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It's something most writer only dream of, but Jason Mott is living the dream. ABC has turned his first novel into a TV series. "Resurrection" premieres Sunday night. As NPR's Eric Deggans reports, it explores one transition just about everyone faces sooner or later.
ERIC DEGGANS, BYLINE: For Jason Mott, it all started with a vision about life after his mother's death.
JASON MOTT: I had this dream that I came home from work and found my mother sitting at the kitchen table waiting for me. So I came in and sat with her and for what seemed like hours, we just talked, where for the first time in about nine years, I really felt like I was back with my mother again.
DEGGANS: That feeling, the exhilaration and then a deeper loss inspired Mott to write a novel about dead people reappearing on Earth called "The Return." Now, before the book was even published, Brad Pitt's Plan B company bought the TV rights and ABC began filming. There's lots of TV shows with zombies around, but "Resurrection" is different.
It's a romanticized meditation on coping with loss. It's also a TV series which might be better than the book it's based on. It moves slowly. The story starts as two government agents meet the first of the returned. He's a mysterious American child brought to a New York airport with few clues to his identity.
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DEGGANS: Agent Bellamy is played by Omar Eps who used to star in the medical drama "House." He says when dead people appear on "Resurrection," they undo the healing of loved ones they left behind.
: You get on with life, right? And to have that person be here, reappear as they were, all the work that you did to be able to get on from that is sort of ripped away now.
DEGGANS: Bellamy confronts that issue when he returns Jacob to his parents. The agent's delicate task: persuading Jacob's father that his son is alive again.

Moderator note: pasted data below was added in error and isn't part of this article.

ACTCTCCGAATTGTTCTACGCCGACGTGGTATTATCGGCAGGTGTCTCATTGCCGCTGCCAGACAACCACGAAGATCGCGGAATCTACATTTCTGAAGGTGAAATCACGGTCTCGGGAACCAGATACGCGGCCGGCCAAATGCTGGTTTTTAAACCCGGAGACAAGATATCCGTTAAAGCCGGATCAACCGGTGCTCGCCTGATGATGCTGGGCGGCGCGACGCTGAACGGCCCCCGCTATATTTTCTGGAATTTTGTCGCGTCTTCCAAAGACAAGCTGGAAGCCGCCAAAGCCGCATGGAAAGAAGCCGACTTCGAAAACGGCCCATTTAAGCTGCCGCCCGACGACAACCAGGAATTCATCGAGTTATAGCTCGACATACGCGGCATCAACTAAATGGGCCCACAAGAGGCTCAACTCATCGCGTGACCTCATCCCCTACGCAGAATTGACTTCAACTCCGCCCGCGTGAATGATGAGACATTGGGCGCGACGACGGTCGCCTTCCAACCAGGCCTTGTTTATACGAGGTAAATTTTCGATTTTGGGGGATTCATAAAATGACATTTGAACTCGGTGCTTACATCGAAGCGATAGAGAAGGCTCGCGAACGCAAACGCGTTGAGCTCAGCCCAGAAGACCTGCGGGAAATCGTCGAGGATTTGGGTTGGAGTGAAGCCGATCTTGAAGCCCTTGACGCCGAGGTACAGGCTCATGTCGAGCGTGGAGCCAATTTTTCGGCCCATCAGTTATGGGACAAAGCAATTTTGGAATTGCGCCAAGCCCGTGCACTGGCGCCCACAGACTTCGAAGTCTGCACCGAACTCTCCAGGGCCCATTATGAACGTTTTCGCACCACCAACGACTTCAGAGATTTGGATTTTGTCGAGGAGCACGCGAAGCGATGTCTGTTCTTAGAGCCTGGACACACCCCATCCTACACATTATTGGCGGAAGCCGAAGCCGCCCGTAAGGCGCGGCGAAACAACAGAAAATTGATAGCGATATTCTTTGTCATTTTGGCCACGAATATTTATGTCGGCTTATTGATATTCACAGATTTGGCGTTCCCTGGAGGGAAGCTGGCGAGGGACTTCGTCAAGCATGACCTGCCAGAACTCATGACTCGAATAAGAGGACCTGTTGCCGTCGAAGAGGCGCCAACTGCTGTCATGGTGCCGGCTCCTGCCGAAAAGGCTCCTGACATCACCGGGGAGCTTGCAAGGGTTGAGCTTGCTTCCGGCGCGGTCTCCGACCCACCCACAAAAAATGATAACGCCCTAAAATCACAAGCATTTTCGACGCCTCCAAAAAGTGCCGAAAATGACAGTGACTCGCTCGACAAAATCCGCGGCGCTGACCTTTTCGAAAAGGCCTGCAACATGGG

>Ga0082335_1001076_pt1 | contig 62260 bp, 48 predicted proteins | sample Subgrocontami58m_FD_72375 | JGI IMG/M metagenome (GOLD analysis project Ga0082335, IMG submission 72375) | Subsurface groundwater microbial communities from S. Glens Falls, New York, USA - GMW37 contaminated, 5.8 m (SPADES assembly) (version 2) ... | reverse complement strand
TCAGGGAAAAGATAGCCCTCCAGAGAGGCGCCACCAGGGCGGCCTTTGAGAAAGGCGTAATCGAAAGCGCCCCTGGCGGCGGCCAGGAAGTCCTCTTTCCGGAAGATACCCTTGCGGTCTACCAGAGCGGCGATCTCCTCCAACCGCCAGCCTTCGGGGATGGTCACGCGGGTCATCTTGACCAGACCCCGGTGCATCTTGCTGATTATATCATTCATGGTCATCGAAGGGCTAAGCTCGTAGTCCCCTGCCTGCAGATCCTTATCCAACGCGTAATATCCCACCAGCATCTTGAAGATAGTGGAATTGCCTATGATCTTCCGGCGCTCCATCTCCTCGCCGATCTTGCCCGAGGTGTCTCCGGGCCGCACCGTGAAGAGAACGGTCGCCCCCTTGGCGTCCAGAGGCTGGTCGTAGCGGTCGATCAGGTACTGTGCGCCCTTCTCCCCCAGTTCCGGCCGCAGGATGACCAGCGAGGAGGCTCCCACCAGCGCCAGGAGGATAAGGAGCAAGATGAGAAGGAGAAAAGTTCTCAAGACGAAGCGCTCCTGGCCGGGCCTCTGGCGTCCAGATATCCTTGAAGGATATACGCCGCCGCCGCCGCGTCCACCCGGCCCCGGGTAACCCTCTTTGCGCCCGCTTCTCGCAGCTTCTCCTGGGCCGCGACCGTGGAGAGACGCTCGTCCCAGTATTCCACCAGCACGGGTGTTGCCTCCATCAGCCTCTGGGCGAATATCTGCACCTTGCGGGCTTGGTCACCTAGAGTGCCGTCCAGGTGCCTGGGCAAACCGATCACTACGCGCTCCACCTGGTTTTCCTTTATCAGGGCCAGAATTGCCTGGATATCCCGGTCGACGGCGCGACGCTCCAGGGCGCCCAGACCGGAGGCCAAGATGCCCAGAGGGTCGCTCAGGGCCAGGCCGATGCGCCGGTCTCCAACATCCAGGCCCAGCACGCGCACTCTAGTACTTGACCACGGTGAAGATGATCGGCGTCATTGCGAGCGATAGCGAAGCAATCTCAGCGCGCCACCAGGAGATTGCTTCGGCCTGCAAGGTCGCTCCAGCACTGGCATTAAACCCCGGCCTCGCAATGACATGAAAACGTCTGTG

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DEGGANS: "Resurrection" is the only network drama this spring to feature a black man as its sole star, which makes Agent Bellamy that rarest of TV figures: an African-American hero. But author Jason Mott says race has very little to do with his story.
MOTT: None of the characters had a racial identity till very late in the editorial process. What happened was my editor was - she said I really love these characters, but I can't see any of them. And with Bellamy, that was always my proxy character. That was always me kind of telling my personal story. He became a character that was black just because I'm a black author.
: I mean, I think race is replaced with belief.
DEGGANS: Eps says race usually separates people, but on this show the character's spiritual values are the dividing lines.
: Whatever your beliefs are, that's going to be your race, you know, in terms of how you may experience the story in the book and in the pilot. I mean, we were - race never came up.
DEGGANS: As ABC spreads the story to a larger audience, Mott admits there's one fantasy left unfulfilled, meeting his celebrity benefactor, Brad Pitt.
MOTT: I wish I had a really terrific story about meeting Brad Pitt on the French Riviera or something like that. But unfortunately, the truth is much more unexciting than that.
DEGGANS: That's OK. Omar Eps hasn't met him, either.
: But I told Jason, I'm like, look, not to jinx you, but we get an Emmy or something, I think we might meet him at the after party. You never know.
DEGGANS: Another unlikely dream for Mott, which now seems quite possible, thanks to an idea about death that completely transformed his life. Eric Deggans, NPR News. Transcript provided by NPR, Copyright NPR.